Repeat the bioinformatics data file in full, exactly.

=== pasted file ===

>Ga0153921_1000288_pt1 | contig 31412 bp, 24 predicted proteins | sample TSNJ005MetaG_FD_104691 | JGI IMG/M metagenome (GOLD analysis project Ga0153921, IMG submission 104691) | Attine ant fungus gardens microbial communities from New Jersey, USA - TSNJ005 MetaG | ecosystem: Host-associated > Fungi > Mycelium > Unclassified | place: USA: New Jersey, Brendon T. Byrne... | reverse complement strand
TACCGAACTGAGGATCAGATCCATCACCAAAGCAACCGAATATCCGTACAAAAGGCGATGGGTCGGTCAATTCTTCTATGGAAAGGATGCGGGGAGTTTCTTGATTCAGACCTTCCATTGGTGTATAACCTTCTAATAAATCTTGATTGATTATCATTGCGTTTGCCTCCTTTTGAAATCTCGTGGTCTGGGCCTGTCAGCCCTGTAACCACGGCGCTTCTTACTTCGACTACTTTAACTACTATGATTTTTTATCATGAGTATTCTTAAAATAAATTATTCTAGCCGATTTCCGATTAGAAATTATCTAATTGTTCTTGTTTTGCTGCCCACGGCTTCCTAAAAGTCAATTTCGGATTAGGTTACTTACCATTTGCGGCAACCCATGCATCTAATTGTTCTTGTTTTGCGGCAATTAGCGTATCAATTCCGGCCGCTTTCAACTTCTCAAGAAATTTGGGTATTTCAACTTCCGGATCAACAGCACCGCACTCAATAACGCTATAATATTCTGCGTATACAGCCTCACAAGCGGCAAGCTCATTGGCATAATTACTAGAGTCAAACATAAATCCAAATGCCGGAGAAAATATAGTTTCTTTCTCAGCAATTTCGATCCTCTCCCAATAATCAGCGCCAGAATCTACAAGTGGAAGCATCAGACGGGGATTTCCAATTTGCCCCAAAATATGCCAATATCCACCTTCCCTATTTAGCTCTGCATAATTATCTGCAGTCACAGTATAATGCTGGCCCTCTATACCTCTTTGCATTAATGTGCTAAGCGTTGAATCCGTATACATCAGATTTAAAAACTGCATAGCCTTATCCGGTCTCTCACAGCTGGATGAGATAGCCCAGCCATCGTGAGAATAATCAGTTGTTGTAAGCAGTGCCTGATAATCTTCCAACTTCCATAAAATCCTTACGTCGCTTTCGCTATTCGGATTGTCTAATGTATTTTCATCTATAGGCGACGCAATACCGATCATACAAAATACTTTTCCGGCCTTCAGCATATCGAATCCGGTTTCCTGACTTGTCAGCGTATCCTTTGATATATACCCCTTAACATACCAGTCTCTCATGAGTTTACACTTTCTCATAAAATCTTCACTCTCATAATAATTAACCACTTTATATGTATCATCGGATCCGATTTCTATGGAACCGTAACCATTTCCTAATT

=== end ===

>Ga0153921_1000288_pt1 | contig 31412 bp, 24 predicted proteins | sample TSNJ005MetaG_FD_104691 | JGI IMG/M metagenome (GOLD analysis project Ga0153921, IMG submission 104691) | Attine ant fungus gardens microbial communities from New Jersey, USA - TSNJ005 MetaG | ecosystem: Host-associated > Fungi > Mycelium > Unclassified | place: USA: New Jersey, Brendon T. Byrne... | reverse complement strand
TACCGAACTGAGGATCAGATCCATCACCAAAGCAACCGAATATCCGTACAAAAGGCGATGGGTCGGTCAATTCTTCTATGGAAAGGATGCGGGGAGTTTCTTGATTCAGACCTTCCATTGGTGTATAACCTTCTAATAAATCTTGATTGATTATCATTGCGTTTGCCTCCTTTTGAAATCTCGTGGTCTGGGCCTGTCAGCCCTGTAACCACGGCGCTTCTTACTTCGACTACTTTAACTACTATGATTTTTTATCATGAGTATTCTTAAAATAAATTATTCTAGCCGATTTCCGATTAGAAATTATCTAATTGTTCTTGTTTTGCTGCCCACGGCTTCCTAAAAGTCAATTTCGGATTAGGTTACTTACCATTTGCGGCAACCCATGCATCTAATTGTTCTTGTTTTGCGGCAATTAGCGTATCAATTCCGGCCGCTTTCAACTTCTCAAGAAATTTGGGTATTTCAACTTCCGGATCAACAGCACCGCACTCAATAACGCTATAATATTCTGCGTATACAGCCTCACAAGCGGCAAGCTCATTGGCATAATTACTAGAGTCAAACATAAATCCAAATGCCGGAGAAAATATAGTTTCTTTCTCAGCAATTTCGATCCTCTCCCAATAATCAGCGCCAGAATCTACAAGTGGAAGCATCAGACGGGGATTTCCAATTTGCCCCAAAATATGCCAATATCCACCTTCCCTATTTAGCTCTGCATAATTATCTGCAGTCACAGTATAATGCTGGCCCTCTATACCTCTTTGCATTAATGTGCTAAGCGTTGAATCCGTATACATCAGATTTAAAAACTGCATAGCCTTATCCGGTCTCTCACAGCTGGATGAGATAGCCCAGCCATCGTGAGAATAATCAGTTGTTGTAAGCAGTGCCTGATAATCTTCCAACTTCCATAAAATCCTTACGTCGCTTTCGCTATTCGGATTGTCTAATGTATTTTCATCTATAGGCGACGCAATACCGATCATACAAAATACTTTTCCGGCCTTCAGCATATCGAATCCGGTTTCCTGACTTGTCAGCGTATCCTTTGATATATACCCCTTAACATACCAGTCTCTCATGAGTTTACACTTTCTCATAAAATCTTCACTCTCATAATAATTAACCACTTTATATGTATCATCGGATCCGATTTCTATGGAACCGTAACCATTTCCTAATT